Where to Splurge and Skimp on a Ski
We would venture to guess that most American families would list cost as a key driver on deciding which ski
vacation to take. For some, the cost of a vacation will be the deciding factor on if they do it at all. For others,
cost will determine which resort they visit, or which accommodations and services to spend on.
Like any vacation, ski trips offer a wide array of cost options. For those of you fortunate enough to be a short
drive from the good slopes, count your blessings. Most of America is a multiple-gas-tank ride or a flight away from
world class skiing. That means it costs money, and sometimes lots of it.
A major factor to consider when looking ski vacation costs is which resort you will go to. Places notorious for high
costs like Deer Valley and Aspen should not surprise you when they show you their over-the-top price list.
Others, such as Big Mountain in Montana and Grand Targhee will make you grin with the value you are getting.
Most fall somewhere in between.
Here is a guide to what to skimp on, and more importantly, what not to:
Restaurants: Most family ski lodging nowadays comes in the form of condos. That means you'll have a kitchen,
and that means you can cook. You don't even have to get a pan dirty. Get cold cereal and OJ for breakfasts, and
pasta or sandwiches and fruit for dinners, and you'll save money without much work. We all know that after a
long day of skiing, the troops will eat just about anything and be satisfied.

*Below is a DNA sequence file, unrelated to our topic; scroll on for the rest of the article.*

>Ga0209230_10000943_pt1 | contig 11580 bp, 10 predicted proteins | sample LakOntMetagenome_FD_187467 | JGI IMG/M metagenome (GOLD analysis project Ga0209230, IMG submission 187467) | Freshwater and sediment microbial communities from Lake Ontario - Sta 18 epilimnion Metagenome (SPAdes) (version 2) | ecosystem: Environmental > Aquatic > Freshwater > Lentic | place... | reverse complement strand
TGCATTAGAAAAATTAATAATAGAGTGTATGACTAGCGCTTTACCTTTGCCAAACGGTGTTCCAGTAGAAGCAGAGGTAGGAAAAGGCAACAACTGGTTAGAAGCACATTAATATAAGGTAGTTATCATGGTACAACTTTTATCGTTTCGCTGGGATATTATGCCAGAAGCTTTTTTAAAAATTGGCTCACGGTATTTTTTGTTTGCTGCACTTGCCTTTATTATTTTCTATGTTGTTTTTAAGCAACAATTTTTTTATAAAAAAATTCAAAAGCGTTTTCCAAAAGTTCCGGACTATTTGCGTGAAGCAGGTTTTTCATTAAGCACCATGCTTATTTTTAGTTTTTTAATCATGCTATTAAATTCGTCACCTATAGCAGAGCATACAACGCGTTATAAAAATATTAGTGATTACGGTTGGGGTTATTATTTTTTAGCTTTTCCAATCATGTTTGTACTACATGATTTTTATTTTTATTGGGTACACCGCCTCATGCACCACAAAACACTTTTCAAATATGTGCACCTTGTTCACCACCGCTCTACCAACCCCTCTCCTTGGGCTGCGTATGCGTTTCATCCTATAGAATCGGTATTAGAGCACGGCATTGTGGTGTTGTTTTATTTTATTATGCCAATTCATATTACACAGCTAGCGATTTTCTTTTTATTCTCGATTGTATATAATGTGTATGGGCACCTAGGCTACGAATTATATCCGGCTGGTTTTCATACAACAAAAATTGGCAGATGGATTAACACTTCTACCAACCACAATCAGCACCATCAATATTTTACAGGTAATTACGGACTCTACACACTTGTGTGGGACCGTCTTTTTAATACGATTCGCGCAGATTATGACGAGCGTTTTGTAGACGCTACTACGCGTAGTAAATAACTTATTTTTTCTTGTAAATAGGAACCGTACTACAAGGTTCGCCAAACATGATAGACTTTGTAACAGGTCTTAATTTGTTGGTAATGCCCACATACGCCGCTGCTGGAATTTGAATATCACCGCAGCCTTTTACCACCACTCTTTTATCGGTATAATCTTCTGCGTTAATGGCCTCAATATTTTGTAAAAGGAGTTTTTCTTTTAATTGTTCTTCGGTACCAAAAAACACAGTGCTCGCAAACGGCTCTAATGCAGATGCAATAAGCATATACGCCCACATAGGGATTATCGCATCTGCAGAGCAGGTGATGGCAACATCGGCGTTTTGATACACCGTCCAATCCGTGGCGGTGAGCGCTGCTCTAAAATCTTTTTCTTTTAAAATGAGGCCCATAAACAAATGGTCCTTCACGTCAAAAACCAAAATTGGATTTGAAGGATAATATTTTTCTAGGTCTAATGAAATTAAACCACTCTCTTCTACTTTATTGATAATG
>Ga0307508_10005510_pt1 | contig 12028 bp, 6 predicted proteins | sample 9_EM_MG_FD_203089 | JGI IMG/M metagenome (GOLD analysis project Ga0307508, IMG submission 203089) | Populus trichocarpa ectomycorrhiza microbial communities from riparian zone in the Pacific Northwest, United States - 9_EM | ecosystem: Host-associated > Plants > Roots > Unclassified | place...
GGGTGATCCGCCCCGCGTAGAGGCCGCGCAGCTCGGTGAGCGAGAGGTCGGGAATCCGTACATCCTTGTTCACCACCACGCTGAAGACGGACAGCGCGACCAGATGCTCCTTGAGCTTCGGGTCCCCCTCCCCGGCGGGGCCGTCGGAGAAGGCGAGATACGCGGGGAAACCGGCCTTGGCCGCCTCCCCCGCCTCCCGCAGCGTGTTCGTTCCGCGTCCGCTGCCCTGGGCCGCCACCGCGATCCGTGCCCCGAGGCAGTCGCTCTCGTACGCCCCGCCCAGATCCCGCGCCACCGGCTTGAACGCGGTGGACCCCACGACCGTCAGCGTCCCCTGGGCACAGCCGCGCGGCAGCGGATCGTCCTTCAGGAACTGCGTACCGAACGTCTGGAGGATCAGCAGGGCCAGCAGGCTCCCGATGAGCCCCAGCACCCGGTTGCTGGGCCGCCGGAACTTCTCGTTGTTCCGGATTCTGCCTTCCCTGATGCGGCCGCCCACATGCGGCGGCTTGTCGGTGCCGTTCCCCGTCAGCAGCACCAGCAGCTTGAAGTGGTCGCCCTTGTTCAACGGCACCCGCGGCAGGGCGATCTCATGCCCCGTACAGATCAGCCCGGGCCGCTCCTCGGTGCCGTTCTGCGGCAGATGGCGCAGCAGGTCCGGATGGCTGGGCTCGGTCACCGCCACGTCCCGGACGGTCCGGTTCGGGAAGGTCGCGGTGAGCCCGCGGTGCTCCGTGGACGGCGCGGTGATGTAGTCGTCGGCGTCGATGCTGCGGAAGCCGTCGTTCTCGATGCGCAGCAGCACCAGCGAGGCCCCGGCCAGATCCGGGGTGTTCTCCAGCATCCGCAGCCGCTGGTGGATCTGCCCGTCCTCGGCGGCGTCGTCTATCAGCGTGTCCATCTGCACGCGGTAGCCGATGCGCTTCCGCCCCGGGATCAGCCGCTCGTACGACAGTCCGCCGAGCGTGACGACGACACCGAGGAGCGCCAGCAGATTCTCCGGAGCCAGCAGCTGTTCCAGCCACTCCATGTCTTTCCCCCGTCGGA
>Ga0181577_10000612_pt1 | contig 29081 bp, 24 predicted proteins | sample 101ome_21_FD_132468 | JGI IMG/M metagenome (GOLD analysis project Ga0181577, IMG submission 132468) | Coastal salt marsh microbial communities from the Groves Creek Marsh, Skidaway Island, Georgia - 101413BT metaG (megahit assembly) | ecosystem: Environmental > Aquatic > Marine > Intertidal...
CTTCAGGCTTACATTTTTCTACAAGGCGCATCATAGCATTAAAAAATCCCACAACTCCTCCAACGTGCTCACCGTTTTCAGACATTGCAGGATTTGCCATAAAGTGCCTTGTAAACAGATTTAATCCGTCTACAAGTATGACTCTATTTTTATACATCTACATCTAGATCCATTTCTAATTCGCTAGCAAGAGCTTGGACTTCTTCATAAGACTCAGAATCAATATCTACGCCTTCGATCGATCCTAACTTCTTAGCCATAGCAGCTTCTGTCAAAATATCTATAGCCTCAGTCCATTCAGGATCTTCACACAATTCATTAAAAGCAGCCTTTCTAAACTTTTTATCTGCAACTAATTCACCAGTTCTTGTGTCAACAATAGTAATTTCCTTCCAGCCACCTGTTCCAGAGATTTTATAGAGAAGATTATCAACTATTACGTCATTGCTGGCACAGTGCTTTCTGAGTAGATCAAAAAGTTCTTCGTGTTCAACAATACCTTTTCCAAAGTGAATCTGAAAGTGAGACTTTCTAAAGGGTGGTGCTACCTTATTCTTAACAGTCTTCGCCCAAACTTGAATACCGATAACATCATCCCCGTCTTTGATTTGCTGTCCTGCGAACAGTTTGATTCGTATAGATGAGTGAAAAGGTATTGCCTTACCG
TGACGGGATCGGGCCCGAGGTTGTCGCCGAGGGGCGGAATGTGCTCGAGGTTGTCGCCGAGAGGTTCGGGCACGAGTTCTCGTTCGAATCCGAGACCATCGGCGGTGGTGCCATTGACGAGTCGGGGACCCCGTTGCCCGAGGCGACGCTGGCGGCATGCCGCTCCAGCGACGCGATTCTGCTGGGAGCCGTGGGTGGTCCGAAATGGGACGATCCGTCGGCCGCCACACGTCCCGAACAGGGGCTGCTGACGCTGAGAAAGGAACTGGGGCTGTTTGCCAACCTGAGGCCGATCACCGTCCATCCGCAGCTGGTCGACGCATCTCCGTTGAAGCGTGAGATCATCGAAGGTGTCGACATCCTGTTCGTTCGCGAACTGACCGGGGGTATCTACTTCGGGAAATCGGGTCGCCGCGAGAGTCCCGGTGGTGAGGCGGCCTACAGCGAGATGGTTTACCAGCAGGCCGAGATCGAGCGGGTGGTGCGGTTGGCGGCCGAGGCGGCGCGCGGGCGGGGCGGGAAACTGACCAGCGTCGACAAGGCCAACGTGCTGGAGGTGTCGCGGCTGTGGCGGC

Rental Cars: Most ski areas have some type of transit systems, and many like Steamboat and Aspen offer free
shuttles to get around town. Our resort reviews help you determine where you might need a car and where you
won't, but more often you won't. We would note that while intra-city transit is becoming more common, you
typically incur a cost to get to/from the airport (and it can be high in some places).
Half Day Passes: Face it - many kids or family skiers only have a half day of fun skiing in them. After that, the
legs burn and fatigue sets in. Keep it fun. Ski a half day, and then shop -- or play Wii, or do something fun. This
is vacation, not boot camp.
Skis: If renting skis, you probably don't need the high performance skis. Most of us get along just fine in the
standard issue skis, and there is often a "sport" choice that lies somewhere in between. The quality of your quads
is more important than the quality of your skis. With that said, be assertive about returning your skis for a
different pair if they don't feel right. The authors rarely go an entire ski trip without someone swapping out skis
for a different set, and ski shops will almost always gladly oblige.
Don't Skimp On:
Lodging: We have found that the less you spend on lodging, the less you sleep. That is bad when on vacation, or
anytime for that matter. One reason is that those college spring breakers are looking for the best discounts and
will be your neighbors with 14 people in their 2 bedroom condo (there are other culprits, but we pick on the
college kids because they often seem to be particularly noisy). Spend a bit on lodging, and surround yourselves
with other families skiers for fun days and quiet nights.
Boots: Skimp on skis, don't skimp on boots. The boot is what will make your feet say "thank you" or "I hate you".
Given how tightly these things bind onto your shin, it is a bad place to save a buck.
Kids Care: It can be tempting to do the 2 hour or 3 hour kids care, and then figure you can save money by taking
it from there. But you may be surprise by how little skiing you can do between the 9am drop off and the 11:30am
pickup. By the time you get to lift, get your skis on and up the mountain, you'll already be thinking of picking them
up. We know daycare and ski lessons at good resorts are expensive, but it is part of what makes skiing such a
great family vacation!
Saving money on ski trips is all about prioritizing. Do it correctly, and you can have a first-class experience for